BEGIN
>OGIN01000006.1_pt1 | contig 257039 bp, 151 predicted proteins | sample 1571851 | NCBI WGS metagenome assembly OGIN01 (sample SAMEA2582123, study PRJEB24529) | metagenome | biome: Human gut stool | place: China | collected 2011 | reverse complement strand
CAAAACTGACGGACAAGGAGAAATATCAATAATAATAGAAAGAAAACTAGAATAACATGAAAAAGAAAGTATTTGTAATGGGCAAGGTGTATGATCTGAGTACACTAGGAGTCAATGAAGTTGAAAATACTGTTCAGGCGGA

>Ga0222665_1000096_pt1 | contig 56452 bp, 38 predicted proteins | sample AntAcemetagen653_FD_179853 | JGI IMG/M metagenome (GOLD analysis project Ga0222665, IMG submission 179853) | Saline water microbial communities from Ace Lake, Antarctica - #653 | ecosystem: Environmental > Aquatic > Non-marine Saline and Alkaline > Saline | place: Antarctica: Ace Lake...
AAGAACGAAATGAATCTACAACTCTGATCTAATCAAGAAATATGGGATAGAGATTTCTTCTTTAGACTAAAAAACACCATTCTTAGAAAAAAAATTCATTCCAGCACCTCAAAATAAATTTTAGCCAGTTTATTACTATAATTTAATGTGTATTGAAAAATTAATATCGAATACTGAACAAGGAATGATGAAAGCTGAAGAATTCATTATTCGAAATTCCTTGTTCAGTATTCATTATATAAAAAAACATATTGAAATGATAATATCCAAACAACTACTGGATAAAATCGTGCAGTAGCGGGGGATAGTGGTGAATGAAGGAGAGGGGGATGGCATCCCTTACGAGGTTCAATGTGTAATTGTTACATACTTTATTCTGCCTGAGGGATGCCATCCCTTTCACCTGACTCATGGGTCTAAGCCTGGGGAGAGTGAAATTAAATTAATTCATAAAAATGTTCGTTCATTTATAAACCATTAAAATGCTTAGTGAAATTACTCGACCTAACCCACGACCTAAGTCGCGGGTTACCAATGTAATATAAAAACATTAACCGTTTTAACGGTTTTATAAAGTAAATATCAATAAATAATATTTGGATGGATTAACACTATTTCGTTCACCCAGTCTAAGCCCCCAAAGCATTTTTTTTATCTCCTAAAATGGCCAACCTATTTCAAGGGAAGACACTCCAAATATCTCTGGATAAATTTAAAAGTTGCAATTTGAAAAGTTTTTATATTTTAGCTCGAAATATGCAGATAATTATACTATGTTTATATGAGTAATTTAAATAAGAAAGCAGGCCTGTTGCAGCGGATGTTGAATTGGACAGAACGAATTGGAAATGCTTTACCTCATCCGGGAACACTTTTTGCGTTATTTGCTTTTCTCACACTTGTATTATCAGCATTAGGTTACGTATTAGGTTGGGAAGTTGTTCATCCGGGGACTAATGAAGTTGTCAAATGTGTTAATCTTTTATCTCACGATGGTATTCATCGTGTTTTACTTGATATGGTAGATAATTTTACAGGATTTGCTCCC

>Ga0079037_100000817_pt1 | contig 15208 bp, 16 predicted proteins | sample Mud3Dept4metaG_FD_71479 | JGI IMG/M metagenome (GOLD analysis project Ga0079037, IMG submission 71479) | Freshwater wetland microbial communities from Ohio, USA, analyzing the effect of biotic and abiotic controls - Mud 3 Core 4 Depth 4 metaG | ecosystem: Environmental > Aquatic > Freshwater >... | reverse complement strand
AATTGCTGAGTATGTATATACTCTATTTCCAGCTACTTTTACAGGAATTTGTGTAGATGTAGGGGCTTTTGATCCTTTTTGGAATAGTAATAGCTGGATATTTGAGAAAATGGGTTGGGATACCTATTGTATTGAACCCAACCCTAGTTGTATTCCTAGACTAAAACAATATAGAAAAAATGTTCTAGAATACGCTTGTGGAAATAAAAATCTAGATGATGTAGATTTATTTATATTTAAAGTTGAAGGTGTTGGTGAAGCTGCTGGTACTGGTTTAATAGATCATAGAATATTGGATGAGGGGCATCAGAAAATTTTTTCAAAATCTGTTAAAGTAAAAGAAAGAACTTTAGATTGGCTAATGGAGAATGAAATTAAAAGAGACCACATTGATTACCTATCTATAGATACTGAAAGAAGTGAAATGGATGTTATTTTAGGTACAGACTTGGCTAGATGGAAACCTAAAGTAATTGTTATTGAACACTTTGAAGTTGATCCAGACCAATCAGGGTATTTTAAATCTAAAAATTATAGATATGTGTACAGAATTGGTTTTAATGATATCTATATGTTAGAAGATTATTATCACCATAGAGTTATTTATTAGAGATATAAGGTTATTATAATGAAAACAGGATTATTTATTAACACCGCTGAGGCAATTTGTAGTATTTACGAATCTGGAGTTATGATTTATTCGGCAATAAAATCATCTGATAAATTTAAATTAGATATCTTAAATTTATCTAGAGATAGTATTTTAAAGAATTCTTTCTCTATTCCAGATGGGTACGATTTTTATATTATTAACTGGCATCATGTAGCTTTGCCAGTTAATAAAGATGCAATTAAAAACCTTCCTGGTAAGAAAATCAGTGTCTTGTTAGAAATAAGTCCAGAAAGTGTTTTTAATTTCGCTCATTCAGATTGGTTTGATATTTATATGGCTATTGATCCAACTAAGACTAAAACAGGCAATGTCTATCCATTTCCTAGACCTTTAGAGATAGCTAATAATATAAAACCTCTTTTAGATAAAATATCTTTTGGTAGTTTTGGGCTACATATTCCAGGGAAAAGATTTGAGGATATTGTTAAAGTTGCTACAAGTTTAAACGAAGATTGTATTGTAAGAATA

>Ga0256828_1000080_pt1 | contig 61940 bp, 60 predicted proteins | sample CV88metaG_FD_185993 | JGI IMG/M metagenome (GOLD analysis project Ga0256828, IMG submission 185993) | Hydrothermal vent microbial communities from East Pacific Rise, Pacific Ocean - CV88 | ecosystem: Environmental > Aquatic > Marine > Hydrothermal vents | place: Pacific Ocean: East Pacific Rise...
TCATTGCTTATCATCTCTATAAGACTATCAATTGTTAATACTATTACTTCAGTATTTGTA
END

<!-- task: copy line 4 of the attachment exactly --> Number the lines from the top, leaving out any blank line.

AAGAACGAAATGAATCTACAACTCTGATCTAATCAAGAAATATGGGATAGAGATTTCTTCTTTAGACTAAAAAACACCATTCTTAGAAAAAAAATTCATTCCAGCACCTCAAAATAAATTTTAGCCAGTTTATTACTATAATTTAATGTGTATTGAAAAATTAATATCGAATACTGAACAAGGAATGATGAAAGCTGAAGAATTCATTATTCGAAATTCCTTGTTCAGTATTCATTATATAAAAAAACATATTGAAATGATAATATCCAAACAACTACTGGATAAAATCGTGCAGTAGCGGGGGATAGTGGTGAATGAAGGAGAGGGGGATGGCATCCCTTACGAGGTTCAATGTGTAATTGTTACATACTTTATTCTGCCTGAGGGATGCCATCCCTTTCACCTGACTCATGGGTCTAAGCCTGGGGAGAGTGAAATTAAATTAATTCATAAAAATGTTCGTTCATTTATAAACCATTAAAATGCTTAGTGAAATTACTCGACCTAACCCACGACCTAAGTCGCGGGTTACCAATGTAATATAAAAACATTAACCGTTTTAACGGTTTTATAAAGTAAATATCAATAAATAATATTTGGATGGATTAACACTATTTCGTTCACCCAGTCTAAGCCCCCAAAGCATTTTTTTTATCTCCTAAAATGGCCAACCTATTTCAAGGGAAGACACTCCAAATATCTCTGGATAAATTTAAAAGTTGCAATTTGAAAAGTTTTTATATTTTAGCTCGAAATATGCAGATAATTATACTATGTTTATATGAGTAATTTAAATAAGAAAGCAGGCCTGTTGCAGCGGATGTTGAATTGGACAGAACGAATTGGAAATGCTTTACCTCATCCGGGAACACTTTTTGCGTTATTTGCTTTTCTCACACTTGTATTATCAGCATTAGGTTACGTATTAGGTTGGGAAGTTGTTCATCCGGGGACTAATGAAGTTGTCAAATGTGTTAATCTTTTATCTCACGATGGTATTCATCGTGTTTTACTTGATATGGTAGATAATTTTACAGGATTTGCTCCC